In one preferred implementation the absolute minimum number of transistors should be used to accomplish the low power state and intermediate power stage function in order to maintain minimal power drain in standby mode Stage 1 as well as in Stage 2 where a full power up may be imminent. In particular, the pattern comparison device is likely to consume a large share of the energy consumed in Stage 2, so its design has substantial effect on the level of Stage 2 standby power usage.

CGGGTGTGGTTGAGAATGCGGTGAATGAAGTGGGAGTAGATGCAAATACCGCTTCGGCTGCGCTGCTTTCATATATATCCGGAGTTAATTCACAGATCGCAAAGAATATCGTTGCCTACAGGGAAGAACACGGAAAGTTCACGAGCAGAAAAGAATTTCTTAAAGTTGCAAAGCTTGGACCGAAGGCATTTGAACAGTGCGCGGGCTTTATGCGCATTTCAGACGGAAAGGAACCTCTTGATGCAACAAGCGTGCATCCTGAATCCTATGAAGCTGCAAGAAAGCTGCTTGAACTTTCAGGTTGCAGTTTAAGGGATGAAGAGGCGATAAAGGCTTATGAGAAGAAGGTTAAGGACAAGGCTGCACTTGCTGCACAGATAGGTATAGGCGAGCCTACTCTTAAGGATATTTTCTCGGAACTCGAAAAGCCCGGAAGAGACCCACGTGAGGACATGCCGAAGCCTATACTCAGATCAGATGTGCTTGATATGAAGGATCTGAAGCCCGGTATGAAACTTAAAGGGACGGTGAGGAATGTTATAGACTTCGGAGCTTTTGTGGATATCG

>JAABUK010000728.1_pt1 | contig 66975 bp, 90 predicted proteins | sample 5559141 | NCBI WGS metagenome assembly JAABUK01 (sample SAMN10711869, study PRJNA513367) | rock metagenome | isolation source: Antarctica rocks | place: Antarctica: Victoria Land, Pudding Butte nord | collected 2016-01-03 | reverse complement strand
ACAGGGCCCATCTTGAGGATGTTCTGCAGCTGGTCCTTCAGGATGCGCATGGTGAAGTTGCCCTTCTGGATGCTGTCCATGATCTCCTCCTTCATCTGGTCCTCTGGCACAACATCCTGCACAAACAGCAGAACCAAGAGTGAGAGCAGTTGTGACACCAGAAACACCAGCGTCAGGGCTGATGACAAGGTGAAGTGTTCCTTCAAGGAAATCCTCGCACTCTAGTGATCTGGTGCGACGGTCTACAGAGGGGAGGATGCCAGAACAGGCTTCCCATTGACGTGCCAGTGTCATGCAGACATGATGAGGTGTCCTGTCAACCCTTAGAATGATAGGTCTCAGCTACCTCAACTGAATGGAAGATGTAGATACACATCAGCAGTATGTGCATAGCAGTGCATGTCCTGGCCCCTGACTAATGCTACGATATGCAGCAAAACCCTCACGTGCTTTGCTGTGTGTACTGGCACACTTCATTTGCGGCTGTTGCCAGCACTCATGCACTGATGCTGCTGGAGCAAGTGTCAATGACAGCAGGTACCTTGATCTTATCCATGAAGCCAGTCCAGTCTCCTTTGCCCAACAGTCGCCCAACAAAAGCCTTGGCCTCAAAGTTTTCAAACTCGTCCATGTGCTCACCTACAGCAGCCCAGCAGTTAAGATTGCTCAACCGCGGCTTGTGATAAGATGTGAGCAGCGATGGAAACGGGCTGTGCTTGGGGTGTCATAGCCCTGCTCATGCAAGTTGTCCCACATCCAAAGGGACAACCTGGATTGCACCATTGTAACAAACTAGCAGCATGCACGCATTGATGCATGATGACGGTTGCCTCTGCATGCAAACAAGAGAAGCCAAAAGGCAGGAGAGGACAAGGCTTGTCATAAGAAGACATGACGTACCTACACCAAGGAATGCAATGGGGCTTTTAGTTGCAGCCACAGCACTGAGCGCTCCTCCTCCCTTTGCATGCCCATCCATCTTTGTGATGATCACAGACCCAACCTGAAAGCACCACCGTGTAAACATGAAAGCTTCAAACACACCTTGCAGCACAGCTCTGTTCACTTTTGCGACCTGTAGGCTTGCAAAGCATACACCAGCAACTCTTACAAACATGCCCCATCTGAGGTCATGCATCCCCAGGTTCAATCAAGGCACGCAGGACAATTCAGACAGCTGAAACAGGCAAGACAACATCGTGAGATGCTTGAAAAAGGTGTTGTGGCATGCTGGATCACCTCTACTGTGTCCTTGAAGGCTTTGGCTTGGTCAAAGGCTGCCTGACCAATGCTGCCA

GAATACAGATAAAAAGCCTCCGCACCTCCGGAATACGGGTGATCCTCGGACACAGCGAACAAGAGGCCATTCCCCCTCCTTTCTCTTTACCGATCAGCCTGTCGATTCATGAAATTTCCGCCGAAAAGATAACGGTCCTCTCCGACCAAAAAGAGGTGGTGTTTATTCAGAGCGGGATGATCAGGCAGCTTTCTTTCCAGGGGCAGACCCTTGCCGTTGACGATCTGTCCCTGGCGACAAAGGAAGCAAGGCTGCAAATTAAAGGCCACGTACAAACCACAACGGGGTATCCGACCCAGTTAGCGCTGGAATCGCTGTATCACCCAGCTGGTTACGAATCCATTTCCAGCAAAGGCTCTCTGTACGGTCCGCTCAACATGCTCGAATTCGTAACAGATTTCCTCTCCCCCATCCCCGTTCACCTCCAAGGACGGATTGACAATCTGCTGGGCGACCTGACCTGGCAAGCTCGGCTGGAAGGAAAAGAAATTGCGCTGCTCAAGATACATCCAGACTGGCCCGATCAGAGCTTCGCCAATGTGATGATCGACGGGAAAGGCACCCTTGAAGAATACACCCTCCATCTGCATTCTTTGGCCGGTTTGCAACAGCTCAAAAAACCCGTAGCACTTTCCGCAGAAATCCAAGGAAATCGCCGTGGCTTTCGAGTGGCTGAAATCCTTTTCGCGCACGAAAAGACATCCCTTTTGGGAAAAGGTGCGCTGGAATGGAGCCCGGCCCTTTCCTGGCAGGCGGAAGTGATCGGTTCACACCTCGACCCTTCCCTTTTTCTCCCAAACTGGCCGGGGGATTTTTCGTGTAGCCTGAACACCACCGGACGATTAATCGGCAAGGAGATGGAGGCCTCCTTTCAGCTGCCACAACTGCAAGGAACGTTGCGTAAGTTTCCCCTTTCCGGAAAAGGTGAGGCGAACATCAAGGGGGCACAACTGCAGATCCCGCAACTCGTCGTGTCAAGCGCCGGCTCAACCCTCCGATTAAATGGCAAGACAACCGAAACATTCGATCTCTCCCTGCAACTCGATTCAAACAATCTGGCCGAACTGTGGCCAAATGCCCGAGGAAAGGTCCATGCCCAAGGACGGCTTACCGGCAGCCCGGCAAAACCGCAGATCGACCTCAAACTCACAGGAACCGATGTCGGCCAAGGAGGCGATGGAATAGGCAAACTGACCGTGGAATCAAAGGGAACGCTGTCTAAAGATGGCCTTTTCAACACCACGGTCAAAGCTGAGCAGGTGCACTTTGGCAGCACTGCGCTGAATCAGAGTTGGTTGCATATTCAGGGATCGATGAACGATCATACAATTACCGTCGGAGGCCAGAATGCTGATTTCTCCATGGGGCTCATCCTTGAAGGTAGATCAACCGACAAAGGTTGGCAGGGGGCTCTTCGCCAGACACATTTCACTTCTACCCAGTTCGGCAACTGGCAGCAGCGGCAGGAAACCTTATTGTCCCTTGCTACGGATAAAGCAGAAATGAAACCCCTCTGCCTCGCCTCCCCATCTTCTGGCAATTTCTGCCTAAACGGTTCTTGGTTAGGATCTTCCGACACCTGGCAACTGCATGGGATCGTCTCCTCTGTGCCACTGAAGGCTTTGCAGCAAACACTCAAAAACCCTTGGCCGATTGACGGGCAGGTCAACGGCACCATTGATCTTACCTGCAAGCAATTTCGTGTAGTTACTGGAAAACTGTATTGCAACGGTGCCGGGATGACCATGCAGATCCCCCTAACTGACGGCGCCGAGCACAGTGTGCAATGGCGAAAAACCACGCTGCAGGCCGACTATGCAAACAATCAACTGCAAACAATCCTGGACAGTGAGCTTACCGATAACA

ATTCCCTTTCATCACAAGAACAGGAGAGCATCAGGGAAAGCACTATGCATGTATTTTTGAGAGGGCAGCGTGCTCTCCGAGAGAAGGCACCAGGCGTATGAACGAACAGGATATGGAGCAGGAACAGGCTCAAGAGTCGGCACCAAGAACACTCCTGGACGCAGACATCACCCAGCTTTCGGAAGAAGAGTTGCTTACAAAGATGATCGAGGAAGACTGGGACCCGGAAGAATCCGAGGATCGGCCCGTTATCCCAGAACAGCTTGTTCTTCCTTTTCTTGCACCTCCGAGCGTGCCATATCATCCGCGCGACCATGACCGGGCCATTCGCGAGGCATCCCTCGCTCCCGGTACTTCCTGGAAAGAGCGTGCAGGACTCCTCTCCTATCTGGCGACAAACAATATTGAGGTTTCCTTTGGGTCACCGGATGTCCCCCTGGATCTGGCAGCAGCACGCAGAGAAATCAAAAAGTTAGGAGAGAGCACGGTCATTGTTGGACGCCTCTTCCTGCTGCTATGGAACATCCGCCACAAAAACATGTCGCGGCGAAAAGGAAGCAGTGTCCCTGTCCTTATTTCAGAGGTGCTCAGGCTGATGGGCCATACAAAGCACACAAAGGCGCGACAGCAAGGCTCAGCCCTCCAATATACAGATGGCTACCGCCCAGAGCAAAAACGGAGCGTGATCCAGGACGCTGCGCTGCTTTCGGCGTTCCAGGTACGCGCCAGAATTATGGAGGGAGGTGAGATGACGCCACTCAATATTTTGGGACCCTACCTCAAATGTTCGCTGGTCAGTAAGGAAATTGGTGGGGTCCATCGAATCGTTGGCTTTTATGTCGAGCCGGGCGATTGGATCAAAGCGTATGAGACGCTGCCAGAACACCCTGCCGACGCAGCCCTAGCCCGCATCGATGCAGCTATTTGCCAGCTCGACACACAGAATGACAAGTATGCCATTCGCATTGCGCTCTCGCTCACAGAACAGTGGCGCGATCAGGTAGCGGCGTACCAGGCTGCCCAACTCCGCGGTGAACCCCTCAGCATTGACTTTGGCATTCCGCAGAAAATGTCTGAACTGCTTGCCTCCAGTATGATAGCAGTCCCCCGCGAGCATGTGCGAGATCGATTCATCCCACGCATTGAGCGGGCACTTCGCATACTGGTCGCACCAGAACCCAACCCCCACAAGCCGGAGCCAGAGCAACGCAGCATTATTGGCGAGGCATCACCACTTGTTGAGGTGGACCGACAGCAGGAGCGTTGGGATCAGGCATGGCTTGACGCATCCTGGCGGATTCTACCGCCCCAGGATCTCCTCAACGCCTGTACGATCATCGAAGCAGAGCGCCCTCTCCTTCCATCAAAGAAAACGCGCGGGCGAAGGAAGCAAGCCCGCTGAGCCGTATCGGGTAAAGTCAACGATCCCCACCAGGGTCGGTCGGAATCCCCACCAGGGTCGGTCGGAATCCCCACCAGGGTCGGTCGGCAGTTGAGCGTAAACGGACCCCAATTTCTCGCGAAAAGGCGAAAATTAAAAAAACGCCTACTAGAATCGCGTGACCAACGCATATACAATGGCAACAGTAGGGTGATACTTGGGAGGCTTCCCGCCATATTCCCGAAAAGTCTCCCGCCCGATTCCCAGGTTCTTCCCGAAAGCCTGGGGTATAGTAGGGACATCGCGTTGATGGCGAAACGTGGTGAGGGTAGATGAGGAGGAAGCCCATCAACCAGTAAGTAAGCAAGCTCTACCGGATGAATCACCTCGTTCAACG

FIG. 3 depicts a process 100 that is consistent with embodiments of the present invention starting at 102 after which Stage 1 processes are occurring at 106. At 106 the clock is stopped to await a signal indicative of RF energy and any counters used in the process are initialized. At 110, if RF energy has not exceeded the threshold of threshold detector 18, the clock remains stopped at 106. When the threshold has been exceeded at 106 and the presence of RF energy is established at 110, the low frequency clock starts at 114 and Stage 2 operation begins.